The Ethnographical Museum of Câmpulung, located on Republicii Boulevard at no. 5, is hosted by one of the oldest houses in town. The house was built in the first part of the eighteenth century, in 1735 more precisely, and it belonged to a local boyar of the time, one whose name was Ștefănescu. The building was renovated in 1928 by Dumitru Ionescu-Berechet, a local architect    who was a student and collaborator of Statie Ciortan, himself a student of Ion Mincu, the fin-de-siécle architect who sought to create a so-called Romanian style in architecture, in fact a version of the local Art Nouveau style which combined the folk motifs with the regional (vernacular) ones, and these in turn with religious-Byzantine themes. Accordingly, Ionescu-Berechet adopted for the Ștefănescu house (it is in fact called the Gică Ștefănescu villa after the name of the last owner and inheritor, a lawyer by his profession) a design that makes strong references to the vernacular style of the region (e.g. see the wooden pillars on porch and on the upper floor, doors, entrances, as well as gates). The religious references can be noticed too, like the three-lobe design of the windows, balconies or verandas, as well as floral patterns, often met in Byzantine art. In the first years of communism, the building was donated by the Ștefănescu family to the Romanian Academy, and since that time it became an exhibition space, first hosting the City Museum, and afterwards (starting 1977) the Ethnographical Museum.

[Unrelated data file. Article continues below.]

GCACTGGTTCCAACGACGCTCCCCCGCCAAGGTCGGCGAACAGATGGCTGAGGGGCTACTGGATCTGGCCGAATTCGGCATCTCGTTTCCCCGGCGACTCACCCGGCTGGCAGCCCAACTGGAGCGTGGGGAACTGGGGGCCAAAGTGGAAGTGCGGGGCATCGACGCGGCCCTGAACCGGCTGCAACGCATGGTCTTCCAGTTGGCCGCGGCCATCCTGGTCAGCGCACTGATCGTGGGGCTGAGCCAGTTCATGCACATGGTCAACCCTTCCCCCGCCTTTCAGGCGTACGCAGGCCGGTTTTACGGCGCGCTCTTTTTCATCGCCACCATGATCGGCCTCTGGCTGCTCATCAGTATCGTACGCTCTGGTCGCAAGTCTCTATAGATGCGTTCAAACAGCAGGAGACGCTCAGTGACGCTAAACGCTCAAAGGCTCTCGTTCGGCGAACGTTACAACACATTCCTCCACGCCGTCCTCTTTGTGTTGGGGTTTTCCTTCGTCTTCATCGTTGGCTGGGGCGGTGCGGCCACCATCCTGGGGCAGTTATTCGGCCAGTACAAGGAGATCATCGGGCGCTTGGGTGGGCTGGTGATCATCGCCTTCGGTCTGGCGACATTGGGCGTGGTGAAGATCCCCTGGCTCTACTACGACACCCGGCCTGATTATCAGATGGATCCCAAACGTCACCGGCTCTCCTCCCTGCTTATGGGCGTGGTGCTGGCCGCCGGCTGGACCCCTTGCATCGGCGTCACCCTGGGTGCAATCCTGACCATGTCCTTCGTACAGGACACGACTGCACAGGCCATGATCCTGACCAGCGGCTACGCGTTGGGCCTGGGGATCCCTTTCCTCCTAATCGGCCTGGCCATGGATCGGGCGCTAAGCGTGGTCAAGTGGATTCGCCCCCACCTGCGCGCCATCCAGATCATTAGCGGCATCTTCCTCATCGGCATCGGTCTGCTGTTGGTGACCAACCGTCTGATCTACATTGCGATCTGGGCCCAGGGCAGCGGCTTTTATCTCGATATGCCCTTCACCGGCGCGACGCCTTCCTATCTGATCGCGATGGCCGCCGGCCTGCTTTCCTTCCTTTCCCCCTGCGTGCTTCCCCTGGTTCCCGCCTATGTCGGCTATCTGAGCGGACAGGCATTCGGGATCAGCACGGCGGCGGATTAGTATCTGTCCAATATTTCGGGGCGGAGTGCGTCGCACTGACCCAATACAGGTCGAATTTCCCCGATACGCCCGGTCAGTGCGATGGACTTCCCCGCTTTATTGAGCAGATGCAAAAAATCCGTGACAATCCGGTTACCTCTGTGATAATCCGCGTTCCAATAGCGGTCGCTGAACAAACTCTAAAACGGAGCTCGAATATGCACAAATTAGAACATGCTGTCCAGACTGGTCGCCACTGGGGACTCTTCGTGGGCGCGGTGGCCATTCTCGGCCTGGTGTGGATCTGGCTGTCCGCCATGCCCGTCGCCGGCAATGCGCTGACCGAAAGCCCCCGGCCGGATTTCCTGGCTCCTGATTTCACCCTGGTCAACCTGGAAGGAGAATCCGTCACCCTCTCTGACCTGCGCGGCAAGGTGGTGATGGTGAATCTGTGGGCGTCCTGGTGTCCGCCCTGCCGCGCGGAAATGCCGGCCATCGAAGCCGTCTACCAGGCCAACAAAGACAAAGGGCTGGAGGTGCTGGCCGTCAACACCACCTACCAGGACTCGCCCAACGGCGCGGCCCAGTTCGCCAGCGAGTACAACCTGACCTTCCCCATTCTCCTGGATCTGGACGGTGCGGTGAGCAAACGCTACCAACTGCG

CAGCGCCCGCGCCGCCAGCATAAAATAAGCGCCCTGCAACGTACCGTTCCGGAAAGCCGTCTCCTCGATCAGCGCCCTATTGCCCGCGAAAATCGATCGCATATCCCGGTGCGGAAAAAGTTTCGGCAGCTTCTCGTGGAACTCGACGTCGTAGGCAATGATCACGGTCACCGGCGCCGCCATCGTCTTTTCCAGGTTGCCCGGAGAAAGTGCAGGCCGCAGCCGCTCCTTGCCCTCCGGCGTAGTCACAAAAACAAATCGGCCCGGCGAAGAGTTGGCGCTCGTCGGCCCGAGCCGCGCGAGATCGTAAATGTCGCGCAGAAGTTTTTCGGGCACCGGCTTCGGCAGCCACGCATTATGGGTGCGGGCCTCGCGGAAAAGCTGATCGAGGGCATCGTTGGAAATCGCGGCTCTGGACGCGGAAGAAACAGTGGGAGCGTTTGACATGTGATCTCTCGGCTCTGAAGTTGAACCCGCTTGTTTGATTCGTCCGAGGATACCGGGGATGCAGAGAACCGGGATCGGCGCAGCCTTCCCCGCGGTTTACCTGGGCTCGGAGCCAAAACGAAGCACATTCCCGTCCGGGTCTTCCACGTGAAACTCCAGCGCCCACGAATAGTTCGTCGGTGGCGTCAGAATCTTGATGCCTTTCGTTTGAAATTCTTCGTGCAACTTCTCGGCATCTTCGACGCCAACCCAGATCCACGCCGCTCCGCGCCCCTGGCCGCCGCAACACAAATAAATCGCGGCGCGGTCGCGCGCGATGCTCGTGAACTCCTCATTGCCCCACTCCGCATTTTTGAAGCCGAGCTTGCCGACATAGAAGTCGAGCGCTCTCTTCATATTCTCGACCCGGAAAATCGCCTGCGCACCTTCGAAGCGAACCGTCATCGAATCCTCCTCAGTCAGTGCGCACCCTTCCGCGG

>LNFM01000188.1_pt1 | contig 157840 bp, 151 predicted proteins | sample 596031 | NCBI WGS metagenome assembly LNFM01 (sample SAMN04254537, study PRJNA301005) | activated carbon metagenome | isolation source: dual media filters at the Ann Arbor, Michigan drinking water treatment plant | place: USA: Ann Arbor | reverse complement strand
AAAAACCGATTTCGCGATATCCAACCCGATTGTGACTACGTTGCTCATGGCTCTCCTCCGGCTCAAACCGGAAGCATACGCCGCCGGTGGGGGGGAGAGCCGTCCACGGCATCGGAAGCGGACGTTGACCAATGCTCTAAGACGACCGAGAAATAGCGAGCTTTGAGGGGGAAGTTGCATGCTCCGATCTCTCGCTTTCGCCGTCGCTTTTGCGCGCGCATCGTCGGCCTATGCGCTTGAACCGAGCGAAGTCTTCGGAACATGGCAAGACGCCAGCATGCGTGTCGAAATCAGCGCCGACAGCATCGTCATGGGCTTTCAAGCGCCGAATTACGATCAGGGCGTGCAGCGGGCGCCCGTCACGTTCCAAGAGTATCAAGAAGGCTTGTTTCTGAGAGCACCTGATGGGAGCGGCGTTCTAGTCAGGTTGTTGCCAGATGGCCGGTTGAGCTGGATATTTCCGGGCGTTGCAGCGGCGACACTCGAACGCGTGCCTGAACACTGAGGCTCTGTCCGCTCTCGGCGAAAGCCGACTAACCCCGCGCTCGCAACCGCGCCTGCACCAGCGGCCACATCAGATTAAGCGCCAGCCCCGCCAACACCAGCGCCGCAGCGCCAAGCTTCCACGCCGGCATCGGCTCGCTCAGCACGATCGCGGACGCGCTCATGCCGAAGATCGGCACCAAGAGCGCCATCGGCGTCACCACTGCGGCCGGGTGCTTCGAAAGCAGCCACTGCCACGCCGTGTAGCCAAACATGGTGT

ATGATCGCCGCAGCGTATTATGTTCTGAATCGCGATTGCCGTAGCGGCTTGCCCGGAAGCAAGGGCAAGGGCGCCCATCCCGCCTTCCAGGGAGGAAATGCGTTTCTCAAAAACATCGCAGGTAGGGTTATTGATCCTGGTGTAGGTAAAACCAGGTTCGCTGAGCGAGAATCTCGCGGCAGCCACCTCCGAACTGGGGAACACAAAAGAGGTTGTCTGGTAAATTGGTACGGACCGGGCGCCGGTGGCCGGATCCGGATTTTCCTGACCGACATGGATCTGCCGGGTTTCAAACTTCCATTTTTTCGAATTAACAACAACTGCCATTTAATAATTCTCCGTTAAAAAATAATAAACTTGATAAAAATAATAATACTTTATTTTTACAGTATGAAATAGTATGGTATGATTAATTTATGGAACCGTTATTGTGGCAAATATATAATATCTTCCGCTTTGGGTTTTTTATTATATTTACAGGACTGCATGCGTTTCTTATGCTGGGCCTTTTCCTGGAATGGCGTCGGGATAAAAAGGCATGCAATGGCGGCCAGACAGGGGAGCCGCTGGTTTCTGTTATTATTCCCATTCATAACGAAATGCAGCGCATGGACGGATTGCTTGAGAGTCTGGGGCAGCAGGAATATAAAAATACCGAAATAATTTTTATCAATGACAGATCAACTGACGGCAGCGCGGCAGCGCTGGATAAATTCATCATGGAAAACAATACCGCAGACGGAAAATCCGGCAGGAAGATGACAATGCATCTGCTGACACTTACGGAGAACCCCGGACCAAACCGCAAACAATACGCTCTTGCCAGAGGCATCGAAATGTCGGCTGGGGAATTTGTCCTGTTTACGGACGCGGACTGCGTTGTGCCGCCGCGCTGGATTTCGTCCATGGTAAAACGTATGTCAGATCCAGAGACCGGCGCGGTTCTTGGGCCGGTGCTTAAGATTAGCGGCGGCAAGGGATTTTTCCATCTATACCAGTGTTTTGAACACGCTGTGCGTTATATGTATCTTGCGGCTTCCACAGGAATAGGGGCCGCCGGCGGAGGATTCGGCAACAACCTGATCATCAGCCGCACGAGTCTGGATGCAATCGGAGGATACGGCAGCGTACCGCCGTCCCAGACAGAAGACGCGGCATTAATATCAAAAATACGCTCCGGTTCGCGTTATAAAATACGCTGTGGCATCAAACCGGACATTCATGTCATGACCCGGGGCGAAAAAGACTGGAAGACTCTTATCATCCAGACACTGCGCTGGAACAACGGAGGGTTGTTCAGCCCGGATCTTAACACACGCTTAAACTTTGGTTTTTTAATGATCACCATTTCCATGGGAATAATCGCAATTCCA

Apart from a rich collection of peasant costumes of the area, as well as interesting wood objects, the museum located in Ștefănescu house has on display a small but representative collection of ceramic objects. The visitor can see various pieces, from pots and plates to stoves, all of them generously decorated. They come from all the major historical and ethnographical areas of the country so we can say that the museum is one of Romanian ceramics, and not only of the Muscel area (the ethnographical part of the county where the museum and the city is located, namely Argeș.  

5 thoughts on “Ceramic Objects at the Ethnographical Museum of Câmpulung (Argeș county, Romania)

    1. Thank you very much for your comment. Yes, ceramic stoves are so beautiful, in any style or design. My personal favorite are those round in shape and featuring white tiles. I think I saw most of these in northern Europe, but not sure if it`s typical to the area.


Leave a Reply

Fill in your details below or click an icon to log in: Logo

You are commenting using your account. Log Out /  Change )

Twitter picture

You are commenting using your Twitter account. Log Out /  Change )

Facebook photo

You are commenting using your Facebook account. Log Out /  Change )

Connecting to %s